Milka casting firm 'sorry' for ad ban on obese kids and redheads
Swedish confectionery brand Milka has sparked a diversity row
Spotlight UK published the discriminatory casting call on its website with a very specific set of criteria for any would-be child actress including ‘no children over 4ft 4ins’, ‘no overweight children’ and, with caps-lock emphasis for the avoidance of doubt, ‘she must NOT have reached puberty’.
Instead Milka made plain that only children it considered to be ‘beautiful and angelic’ would be considered for the role.
The resulting backlash was swift and furious with comedian Kathy Burke among those to criticise the ad, saying: “Imagine being the kids that don't get the job - you're just not beautiful enough I'm afraid, my darling, now off you pop and be riddled with insecurities for the rest of your life.”
In an effort to douse the firestorm Spotlight prepared a statement apologising for its tardy response, saying: “On Thursday one of the casting directors who use Spotlight's platform published a casting call - or a 'breakdown' as they're known in the trade - on our platform which absolutely did not meet our high standards but nevertheless slipped through the net.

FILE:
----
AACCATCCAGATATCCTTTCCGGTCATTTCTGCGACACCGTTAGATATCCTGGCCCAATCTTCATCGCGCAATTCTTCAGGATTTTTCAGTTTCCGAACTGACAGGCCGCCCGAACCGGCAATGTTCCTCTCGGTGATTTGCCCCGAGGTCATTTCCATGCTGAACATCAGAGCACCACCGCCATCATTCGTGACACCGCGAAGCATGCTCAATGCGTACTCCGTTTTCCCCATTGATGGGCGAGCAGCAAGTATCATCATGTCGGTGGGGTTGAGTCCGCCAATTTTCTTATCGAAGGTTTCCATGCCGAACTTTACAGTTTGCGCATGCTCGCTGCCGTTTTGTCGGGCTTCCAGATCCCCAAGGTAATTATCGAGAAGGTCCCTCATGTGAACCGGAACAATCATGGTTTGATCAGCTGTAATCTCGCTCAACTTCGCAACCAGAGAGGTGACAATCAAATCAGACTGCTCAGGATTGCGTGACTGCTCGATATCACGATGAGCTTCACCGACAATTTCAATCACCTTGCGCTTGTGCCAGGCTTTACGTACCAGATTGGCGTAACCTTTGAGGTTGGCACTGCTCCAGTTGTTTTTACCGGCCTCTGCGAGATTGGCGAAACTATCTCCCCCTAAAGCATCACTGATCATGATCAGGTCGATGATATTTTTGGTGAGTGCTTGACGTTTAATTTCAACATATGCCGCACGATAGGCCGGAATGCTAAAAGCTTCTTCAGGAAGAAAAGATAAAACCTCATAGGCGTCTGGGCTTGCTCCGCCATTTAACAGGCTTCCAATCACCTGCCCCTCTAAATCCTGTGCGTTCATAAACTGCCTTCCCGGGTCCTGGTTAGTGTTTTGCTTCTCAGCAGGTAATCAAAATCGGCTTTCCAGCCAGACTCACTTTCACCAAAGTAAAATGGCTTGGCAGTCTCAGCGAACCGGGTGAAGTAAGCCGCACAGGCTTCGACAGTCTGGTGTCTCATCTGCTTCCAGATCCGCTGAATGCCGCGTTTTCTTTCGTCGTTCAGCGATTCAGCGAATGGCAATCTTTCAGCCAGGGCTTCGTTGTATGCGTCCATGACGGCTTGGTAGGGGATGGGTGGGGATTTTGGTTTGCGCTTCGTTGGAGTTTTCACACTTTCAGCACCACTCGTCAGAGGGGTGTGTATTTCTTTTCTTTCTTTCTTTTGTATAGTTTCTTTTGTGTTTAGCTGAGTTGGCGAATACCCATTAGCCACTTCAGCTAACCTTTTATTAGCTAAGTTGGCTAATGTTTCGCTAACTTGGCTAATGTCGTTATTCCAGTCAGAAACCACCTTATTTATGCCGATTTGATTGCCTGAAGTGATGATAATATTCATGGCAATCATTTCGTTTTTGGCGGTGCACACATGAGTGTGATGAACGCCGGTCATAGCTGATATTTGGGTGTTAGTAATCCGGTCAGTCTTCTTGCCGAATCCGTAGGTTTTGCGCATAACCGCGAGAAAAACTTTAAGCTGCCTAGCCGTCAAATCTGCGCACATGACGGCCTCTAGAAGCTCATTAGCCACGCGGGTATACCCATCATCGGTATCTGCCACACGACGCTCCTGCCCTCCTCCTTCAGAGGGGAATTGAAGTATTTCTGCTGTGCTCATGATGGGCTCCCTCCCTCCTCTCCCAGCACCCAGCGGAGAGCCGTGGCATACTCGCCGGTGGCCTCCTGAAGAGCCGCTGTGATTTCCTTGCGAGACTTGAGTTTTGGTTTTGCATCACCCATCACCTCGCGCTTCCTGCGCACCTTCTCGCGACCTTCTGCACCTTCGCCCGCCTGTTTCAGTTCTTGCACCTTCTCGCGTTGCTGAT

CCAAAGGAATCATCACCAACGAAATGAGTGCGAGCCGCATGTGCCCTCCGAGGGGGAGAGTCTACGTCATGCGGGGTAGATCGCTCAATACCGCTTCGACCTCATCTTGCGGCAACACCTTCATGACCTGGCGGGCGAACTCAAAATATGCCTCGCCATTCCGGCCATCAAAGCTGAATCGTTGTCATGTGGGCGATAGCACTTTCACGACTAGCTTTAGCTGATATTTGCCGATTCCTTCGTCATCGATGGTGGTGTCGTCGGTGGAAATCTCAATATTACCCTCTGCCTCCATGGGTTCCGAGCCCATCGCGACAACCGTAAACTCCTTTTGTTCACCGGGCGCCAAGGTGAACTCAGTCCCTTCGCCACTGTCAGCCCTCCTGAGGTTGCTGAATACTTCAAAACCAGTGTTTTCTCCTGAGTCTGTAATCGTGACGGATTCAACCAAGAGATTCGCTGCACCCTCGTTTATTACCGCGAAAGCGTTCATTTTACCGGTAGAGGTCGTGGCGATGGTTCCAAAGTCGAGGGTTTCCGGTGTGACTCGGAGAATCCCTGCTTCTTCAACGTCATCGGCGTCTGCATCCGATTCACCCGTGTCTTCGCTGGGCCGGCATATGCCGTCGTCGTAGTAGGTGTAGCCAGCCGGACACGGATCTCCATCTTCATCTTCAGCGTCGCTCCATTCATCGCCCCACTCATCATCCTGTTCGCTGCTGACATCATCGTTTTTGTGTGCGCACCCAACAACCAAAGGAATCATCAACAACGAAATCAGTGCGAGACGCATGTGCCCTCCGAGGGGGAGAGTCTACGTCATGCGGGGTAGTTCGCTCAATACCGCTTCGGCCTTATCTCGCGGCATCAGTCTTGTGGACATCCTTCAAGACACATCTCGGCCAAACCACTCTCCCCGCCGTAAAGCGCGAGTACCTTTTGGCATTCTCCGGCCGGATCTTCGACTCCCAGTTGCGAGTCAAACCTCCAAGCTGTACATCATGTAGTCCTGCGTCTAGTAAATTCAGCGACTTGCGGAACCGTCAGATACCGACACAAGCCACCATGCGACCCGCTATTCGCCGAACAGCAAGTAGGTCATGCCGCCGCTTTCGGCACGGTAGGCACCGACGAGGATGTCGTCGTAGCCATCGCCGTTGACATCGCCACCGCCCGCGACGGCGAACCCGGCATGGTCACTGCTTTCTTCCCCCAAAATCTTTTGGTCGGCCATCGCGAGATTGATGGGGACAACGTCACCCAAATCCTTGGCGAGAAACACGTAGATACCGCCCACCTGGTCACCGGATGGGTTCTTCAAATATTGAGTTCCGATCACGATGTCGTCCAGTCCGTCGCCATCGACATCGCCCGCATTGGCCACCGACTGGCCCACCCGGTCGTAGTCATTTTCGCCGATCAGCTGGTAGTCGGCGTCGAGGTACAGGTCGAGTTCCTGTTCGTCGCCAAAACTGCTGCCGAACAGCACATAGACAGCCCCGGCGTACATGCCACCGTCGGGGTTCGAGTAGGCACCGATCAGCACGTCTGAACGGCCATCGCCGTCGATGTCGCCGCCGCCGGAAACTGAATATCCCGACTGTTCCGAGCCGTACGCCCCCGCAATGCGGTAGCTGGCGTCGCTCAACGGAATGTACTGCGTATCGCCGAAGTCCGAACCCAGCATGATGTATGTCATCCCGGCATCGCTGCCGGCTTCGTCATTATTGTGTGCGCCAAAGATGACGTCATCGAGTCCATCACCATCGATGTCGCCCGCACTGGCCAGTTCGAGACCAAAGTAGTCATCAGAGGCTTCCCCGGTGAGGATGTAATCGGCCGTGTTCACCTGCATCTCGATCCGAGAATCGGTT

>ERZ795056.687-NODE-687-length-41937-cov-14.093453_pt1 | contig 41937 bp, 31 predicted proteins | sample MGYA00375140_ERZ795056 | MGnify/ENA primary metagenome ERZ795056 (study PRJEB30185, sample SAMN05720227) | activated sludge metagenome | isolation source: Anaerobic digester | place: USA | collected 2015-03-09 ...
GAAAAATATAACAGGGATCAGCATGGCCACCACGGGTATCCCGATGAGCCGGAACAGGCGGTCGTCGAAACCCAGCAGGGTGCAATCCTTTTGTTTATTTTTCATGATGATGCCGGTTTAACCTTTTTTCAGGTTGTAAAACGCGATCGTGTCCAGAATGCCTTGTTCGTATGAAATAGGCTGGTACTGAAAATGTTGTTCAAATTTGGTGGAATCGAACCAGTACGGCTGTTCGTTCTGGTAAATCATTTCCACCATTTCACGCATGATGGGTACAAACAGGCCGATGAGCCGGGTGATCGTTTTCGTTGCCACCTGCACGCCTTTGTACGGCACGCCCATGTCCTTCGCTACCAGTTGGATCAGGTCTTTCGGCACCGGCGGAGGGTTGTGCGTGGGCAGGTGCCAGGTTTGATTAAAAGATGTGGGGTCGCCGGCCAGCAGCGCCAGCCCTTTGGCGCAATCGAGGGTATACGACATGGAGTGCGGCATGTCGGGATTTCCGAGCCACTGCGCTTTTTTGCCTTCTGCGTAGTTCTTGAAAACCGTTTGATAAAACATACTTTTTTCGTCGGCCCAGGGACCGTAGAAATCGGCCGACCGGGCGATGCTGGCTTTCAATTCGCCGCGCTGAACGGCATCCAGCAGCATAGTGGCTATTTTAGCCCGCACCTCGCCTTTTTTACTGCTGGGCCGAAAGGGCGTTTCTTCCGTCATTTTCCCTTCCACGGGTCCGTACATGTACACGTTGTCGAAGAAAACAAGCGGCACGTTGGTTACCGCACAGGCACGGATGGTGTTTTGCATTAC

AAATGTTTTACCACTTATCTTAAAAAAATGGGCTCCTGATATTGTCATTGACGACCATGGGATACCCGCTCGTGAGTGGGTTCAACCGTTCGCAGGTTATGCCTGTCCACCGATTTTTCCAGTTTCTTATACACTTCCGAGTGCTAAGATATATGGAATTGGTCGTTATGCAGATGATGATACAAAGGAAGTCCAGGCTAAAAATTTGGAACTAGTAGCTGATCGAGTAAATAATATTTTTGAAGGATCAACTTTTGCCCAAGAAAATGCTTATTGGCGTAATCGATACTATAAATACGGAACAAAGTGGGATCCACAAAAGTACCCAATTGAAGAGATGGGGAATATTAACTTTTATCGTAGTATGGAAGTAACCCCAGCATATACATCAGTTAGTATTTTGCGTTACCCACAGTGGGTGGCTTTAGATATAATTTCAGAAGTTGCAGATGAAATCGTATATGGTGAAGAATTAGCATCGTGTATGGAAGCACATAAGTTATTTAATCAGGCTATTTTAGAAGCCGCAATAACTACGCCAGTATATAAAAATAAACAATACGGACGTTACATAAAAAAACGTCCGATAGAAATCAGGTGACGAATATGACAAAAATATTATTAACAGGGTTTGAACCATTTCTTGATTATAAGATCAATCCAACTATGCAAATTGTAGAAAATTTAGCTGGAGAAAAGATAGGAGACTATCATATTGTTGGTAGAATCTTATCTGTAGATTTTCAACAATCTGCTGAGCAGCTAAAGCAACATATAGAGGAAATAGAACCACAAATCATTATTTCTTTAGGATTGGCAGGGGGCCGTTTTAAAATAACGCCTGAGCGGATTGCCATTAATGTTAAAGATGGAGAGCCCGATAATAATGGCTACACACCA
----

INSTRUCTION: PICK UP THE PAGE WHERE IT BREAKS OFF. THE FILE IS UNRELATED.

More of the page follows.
"When our attention was drawn to this we were slow to take action and even then the steps we initially took fell far short of what is expected of us by Spotlight members, casting directors and our own team.
"Breakdowns like this are, quite simply, totally unacceptable and we should never have allowed it to be published.”
For its part Milka parent Mondelez also expressed regret over the issue, stating: "We take our advertising responsibility very seriously and this is not representative of the brief we shared with the casting agency and does not meet our high standards.
"We would never approve the use of such a notice, and are urgently reviewing the situation with Spotlight UK to understand how and why it has happened.”
Milka’s casting catastrophe follows a notorious Morrison’s ban on ‘anybody from Liverpool’ or Benefits Street from a 2016 campaign.